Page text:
We've gotten to a point where people seem to think "heavy" can only be accomplished by massive metallic riffing 100% of the time and it's becoming increasingly obvious that people are reacting more to instrumental sound than they are the actual content being played.
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Runicen
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PostSubject: Re: the official OPETH thread   Fri Aug 29, 2014 2:17 pm

S.D. wrote:
I understand what you're getting at but I definitely can't agree with it.  "Artificially restrained" would be a band continuing to release exactly what the fans expect even when the artist no longer feels inspired by it.  Mikael was being restrained by the expectations of the genre, by being brave and deciding to do exactly what he wanted to do (whether the old fans liked it or not) he reinvigorated the band and his own songwriting.


I would NEVER take away from this. It honestly just may be my subjective take that this particular "ballsy" move hasn't really had much impact with me. it's also not helped by the fact that "prog" is becoming hip again, but not in a way I particularly like. Progressive music, to my ears, has always been about taking established song forms and %$#@ing with them until they were still recognizable as what they started as, but have blurred into other areas like smeared watercolor (damn, I'm on fire with deep metaphor today...). I can't help the feeling that Opeth WAS more progressive as a metal band that pushed into other areas than they are as a "Johnny Come Lately" prog band just mining the same vein in much the same way as Steven Wilson, etc.

Granted, all respect to Wilson as a producer and remixer - his work on a number of reissues can't be touched. Ditto for loving a LOT of Porcupine Tree (particularly the earlier stuff up through In Absentia). Same for Akerfeldt in making this move, but while it's a ballsy move to make music that completely divorces the band name from its original audience and vibe, it's not speaking to the quality of the music and I don't feel the same sense of "Wow" when I listen to the "new" Opeth that I did with the old Opeth. Before, I was blown away by songs that made me go, "How the hell did he make those sounds work together?" Now, it feels kind of rote and no number of vintage sounds or weird time signatures or touchstones among older bands are really going to change my mind on that.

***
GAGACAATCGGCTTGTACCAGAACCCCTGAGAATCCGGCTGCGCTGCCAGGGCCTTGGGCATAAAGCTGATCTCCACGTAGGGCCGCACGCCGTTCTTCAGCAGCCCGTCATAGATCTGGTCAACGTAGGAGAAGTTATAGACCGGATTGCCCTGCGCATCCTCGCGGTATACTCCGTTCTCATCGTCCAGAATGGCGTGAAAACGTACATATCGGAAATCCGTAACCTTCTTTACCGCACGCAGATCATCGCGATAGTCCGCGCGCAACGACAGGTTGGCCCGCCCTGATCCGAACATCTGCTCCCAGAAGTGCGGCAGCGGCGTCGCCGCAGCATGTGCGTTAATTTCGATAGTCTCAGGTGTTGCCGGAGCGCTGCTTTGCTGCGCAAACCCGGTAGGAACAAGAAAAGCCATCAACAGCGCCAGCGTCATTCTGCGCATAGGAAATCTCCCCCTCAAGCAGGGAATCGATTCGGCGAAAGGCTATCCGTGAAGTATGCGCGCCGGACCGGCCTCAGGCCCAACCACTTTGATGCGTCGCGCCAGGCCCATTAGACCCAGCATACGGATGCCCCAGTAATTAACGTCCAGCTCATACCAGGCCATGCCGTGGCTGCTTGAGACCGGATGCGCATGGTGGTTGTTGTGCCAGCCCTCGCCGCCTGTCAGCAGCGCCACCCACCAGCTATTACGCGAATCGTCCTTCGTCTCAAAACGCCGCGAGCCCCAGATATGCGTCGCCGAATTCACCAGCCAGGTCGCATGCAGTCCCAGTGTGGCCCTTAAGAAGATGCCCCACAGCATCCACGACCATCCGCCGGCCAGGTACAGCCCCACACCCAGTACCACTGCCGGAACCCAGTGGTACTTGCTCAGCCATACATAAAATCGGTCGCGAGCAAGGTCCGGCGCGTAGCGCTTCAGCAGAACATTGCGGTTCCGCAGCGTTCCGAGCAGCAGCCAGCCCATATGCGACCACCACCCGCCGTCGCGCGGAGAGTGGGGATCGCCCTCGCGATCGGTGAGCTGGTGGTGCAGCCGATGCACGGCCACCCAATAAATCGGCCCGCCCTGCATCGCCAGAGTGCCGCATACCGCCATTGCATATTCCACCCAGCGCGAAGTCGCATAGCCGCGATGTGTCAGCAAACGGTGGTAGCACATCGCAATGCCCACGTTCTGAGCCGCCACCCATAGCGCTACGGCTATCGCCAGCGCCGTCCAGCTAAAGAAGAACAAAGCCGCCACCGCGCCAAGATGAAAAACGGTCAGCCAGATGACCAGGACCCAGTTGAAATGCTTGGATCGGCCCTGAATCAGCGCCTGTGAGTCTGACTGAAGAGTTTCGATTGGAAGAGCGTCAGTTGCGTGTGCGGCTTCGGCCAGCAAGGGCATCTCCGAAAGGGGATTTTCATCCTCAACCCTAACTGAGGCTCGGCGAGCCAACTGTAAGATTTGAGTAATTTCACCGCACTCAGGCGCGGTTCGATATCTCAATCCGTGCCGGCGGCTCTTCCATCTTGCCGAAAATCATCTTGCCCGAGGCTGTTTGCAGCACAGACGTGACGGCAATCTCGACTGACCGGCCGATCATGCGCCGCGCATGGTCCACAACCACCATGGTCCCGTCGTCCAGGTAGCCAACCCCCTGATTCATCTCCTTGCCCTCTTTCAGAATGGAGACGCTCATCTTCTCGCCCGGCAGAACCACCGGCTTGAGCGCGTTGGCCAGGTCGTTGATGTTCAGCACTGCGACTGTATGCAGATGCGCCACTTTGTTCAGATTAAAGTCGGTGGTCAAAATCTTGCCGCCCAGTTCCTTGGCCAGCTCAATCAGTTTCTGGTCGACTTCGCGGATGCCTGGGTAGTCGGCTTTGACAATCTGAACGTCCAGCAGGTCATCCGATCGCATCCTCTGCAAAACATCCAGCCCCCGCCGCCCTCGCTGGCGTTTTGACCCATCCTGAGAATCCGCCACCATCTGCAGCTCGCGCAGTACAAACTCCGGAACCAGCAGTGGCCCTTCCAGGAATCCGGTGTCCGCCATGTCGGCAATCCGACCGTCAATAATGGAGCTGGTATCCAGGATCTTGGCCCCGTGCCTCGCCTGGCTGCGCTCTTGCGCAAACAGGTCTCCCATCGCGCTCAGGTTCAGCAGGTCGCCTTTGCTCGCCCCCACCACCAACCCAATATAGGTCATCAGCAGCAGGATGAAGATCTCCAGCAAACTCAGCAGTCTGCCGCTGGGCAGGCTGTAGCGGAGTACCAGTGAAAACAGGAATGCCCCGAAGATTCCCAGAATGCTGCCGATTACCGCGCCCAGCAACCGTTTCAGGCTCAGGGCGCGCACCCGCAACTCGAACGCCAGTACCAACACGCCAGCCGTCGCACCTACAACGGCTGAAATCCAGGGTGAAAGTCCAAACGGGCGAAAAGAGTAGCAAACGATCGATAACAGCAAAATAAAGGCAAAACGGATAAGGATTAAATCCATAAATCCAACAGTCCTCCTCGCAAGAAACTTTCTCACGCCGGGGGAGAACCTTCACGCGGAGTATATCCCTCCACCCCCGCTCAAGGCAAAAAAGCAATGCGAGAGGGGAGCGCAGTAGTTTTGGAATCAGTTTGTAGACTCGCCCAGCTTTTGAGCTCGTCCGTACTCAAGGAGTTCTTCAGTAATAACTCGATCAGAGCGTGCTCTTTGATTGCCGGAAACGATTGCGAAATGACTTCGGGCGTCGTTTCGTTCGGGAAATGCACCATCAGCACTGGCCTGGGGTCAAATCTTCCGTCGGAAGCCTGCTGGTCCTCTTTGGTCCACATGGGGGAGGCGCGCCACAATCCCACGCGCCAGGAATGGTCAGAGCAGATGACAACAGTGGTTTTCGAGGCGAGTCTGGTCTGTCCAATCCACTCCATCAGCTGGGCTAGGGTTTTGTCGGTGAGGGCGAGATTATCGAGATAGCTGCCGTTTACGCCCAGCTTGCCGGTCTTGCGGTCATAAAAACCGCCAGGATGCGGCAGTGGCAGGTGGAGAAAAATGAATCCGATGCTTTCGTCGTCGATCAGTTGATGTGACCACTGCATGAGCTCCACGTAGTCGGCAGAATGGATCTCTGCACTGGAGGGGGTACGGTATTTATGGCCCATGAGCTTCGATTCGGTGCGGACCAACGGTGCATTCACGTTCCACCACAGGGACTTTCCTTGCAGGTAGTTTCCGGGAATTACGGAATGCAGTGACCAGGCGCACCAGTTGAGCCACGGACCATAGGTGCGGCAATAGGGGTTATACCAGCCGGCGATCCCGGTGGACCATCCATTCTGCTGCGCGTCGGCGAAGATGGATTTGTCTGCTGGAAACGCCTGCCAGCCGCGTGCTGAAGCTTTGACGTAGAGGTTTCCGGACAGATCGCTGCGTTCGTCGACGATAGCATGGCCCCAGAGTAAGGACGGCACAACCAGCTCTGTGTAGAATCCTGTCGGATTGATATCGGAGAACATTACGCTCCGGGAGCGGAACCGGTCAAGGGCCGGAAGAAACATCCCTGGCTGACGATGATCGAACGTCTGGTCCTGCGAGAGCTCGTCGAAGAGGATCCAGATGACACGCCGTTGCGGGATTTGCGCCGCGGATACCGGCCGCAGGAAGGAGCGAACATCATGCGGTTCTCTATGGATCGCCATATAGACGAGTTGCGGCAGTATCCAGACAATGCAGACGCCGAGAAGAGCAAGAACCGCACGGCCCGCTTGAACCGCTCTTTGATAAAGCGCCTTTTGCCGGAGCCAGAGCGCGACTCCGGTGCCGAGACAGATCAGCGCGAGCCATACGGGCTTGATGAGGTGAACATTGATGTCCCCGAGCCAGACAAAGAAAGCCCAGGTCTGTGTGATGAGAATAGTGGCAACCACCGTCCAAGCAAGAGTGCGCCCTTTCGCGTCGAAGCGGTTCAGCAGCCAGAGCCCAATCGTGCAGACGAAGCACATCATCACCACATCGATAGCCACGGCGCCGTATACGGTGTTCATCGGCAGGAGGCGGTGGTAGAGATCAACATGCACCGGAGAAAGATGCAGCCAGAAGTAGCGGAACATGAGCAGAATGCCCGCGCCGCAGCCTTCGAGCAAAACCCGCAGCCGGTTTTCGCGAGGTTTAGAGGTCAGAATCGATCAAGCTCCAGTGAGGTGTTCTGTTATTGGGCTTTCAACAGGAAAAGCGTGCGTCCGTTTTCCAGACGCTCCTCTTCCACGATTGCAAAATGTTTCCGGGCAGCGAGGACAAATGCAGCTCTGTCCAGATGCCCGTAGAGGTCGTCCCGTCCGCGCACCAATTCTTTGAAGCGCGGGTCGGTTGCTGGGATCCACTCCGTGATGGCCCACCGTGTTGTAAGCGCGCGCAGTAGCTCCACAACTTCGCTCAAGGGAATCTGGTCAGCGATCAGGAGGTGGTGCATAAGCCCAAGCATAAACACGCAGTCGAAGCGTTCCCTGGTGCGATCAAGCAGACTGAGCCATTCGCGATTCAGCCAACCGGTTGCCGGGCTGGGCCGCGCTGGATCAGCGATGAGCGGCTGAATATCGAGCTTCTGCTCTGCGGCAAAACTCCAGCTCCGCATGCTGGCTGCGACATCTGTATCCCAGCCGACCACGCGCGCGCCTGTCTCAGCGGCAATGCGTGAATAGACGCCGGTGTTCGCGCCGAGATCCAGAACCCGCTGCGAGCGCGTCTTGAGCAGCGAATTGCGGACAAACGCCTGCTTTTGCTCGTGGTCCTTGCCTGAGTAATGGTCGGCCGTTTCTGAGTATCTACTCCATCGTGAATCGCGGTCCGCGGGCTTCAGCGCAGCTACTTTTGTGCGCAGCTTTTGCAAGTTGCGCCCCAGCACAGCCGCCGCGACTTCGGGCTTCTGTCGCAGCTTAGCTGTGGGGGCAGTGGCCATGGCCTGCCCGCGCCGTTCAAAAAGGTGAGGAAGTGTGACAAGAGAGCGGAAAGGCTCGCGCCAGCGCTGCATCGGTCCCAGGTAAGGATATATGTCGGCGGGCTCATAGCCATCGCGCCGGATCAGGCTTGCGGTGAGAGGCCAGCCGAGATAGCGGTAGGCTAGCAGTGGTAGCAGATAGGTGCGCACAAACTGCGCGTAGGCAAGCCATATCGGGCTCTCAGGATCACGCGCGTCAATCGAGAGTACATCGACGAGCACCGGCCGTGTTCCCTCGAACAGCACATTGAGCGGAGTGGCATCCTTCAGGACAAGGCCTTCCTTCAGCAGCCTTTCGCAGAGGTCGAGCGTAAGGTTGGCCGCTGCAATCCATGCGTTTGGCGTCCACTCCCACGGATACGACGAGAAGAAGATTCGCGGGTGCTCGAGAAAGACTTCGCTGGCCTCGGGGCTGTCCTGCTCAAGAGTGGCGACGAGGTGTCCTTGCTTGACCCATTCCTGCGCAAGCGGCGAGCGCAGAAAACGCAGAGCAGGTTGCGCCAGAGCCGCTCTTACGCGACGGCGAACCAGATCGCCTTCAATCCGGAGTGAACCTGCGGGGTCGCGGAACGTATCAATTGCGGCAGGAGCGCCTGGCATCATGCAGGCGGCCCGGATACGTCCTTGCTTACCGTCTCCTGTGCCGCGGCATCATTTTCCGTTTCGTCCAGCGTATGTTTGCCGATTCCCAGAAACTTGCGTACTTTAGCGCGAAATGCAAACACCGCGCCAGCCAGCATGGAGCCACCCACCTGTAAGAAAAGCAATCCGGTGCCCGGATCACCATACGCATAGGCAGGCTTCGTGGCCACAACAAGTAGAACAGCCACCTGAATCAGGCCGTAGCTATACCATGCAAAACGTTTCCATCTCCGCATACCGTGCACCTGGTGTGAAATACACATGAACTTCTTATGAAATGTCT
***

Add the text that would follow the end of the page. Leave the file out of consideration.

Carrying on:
So, props for Mikael having the guts to follow his muse where it wanted to go, but I don't think the music was really served by it.


S.D. wrote:
We've gotten to a point where people seem to think "heavy" can only be accomplished by massive metallic riffing 100% of the time and it's becoming increasingly obvious that people are reacting more to instrumental sound than they are the actual content being played.

There are different types of heavy, but I'm not looking for riffage here. I'm looking for emotional dynamics and this "new prog" stuff doesn't really seem to do emotions at all, much less dynamics within it. Keep in mind, I'm speaking as a metal fan who started on prog. Metal is and was my "second language" after bands like Pink Floyd at their most atmospheric and pretentious. Think in terms of Classical music - you have softer passages and then you pull in the ENTIRE orchestra to darken and thicken out the intense passages - creating a sonic dynamic. It sounds louder and more intense literally because more air is being moved, and violently at that!

I mean, when I have to say that I think "The Final Cut" is heavier than the new Opeth album, that's kind of saying something...

Not saying what they're doing can't be good or talking any smack on people who love it or even just like it, but I feel like there was a baby tossed out with the bathwater here and that's my great disappointment. Granted, ask me again in six months and I may be saying, "Blackwater Park, Shmackwater Park..." We'll see how that rolls out though.
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PostSubject: Re: the official OPETH thread   Sat Aug 30, 2014 12:37 pm